Troubleshooting the Employee Handbook Process

Creating and maintaining an employee handbook can be fraught with problems that can cause miscommunication and frustration. Following are some of these problems and suggested remedies to smooth the process.

  1. Expectations are not established early in the handbook development process, and consensus is not achieved on what will be in the final product.
    Remedy: Human Resources staff cannot create a handbook in isolation. Conduct a meeting of the key players who will be involved in handbook development, policy review and final approval. Obtain feedback about the expectations of the group so that time is not wasted in the process.
  2. Management does not believe that written policies are important or necessary, and views the creation of the handbook as optional.
    Remedy: A handbook is a tool for educating all employees about important policies on harassment, discrimination, equal opportunity employment, etc., which can reduce the risk of employment-related legal claims. Management should be educated about the morale problems that arise when employees become confused about the standards to which they are being held because they don’t have any written guidelines.
  3. The employee handbook becomes a mixture of policies, procedures, processes and management guidelines.
    Remedy: Remain focused on the purpose of the handbook as a tool to inform employees about important policies, guidelines, rules and employee benefits. Some simple procedures may be included in the handbook, such as on completing timesheets or submitting leave requests. However, consider a separate manual for more complex procedures that the average employee is not likely to need often. A separate manager’s guide also can be created, with specific policies and guidance relating to progressive discipline, preparing performance reviews, etc.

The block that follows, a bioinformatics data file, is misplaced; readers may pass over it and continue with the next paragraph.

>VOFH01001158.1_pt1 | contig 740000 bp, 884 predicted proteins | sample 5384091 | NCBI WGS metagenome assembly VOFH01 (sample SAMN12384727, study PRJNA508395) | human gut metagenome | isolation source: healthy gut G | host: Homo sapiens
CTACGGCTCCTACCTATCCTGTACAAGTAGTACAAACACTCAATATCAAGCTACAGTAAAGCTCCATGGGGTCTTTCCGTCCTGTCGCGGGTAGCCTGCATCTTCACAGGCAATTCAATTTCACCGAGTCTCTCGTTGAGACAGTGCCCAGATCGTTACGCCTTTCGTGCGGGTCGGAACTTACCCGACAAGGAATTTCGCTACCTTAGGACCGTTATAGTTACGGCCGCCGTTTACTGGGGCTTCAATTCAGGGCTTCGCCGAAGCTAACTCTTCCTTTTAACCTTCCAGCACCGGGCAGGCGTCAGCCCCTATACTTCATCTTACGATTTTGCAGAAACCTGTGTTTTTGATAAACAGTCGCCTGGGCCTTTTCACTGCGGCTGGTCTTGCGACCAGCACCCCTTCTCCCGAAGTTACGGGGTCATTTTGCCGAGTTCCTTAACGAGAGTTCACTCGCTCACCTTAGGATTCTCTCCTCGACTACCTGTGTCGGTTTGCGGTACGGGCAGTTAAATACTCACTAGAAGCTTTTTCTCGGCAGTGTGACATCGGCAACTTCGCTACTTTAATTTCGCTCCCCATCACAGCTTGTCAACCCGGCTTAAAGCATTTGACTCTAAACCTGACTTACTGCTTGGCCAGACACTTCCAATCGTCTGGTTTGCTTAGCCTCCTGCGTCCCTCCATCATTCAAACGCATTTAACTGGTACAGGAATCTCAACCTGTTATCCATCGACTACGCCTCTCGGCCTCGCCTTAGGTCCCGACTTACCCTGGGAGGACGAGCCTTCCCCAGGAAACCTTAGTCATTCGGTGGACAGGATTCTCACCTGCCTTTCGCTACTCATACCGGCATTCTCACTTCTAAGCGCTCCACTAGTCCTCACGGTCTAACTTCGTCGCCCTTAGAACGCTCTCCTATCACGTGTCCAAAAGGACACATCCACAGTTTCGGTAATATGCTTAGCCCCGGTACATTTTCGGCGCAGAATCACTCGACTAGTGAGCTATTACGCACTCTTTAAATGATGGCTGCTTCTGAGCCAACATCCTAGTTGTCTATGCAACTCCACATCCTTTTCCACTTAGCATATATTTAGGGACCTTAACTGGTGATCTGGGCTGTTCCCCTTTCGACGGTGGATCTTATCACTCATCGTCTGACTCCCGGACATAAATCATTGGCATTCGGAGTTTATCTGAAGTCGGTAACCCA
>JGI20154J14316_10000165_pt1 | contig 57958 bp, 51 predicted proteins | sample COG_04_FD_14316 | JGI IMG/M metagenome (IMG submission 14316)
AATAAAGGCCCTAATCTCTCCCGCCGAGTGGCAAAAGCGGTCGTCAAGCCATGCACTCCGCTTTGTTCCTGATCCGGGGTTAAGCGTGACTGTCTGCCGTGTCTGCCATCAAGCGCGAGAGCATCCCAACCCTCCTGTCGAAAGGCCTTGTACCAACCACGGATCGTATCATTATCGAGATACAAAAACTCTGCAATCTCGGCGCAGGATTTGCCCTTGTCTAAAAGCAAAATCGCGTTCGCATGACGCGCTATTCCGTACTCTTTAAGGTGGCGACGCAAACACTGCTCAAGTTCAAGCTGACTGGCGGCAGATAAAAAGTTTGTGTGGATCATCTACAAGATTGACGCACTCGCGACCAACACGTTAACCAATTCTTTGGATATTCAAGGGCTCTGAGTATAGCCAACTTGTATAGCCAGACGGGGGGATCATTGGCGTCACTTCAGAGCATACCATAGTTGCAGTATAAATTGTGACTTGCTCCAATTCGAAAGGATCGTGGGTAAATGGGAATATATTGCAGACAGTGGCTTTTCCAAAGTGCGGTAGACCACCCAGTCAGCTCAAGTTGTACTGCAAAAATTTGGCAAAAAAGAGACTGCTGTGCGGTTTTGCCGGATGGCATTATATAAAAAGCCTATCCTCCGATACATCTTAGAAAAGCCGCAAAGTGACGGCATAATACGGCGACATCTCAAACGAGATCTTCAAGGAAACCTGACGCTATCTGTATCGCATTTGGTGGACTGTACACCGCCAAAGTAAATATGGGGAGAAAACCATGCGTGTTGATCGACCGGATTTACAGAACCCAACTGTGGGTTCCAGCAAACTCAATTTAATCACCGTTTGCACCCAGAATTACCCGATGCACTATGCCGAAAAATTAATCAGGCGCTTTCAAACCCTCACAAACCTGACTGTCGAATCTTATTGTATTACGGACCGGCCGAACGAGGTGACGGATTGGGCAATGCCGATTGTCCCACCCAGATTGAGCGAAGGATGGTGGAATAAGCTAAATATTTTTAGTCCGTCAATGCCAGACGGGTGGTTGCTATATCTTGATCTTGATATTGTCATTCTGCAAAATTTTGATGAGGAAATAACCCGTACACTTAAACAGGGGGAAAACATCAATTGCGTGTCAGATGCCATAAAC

4. A timeline for completion of the handbook is not developed and the project never comes to a successful conclusion.
    Remedy: Create a project plan outlining each policy to be revised or developed, and identify the responsible parties. Gain agreement on the timeline, allowing for draft reviews and rewrites. Revise the timeline as needed, but always keep a focus on moving the process forward and eliminating obstacles.
  5. Employees are poorly informed about the handbook changes and new policies.
    Remedy: When changes or enhancements are significant, call an all-hands meeting to present and discuss the new handbook. Travel to remote worksites if necessary, using the visit as an opportunity to discuss other important projects and to address employees’ concerns. Use multiple methods of communication to make sure that all employees are informed about the handbook.
  6. The completed handbook is not reviewed regularly.
    Remedy: Immediately upon completion of the handbook, develop and confirm a schedule to review and update it. Human Resources will most likely be the “handbook champion,” managing the process of reviewing and revising it.

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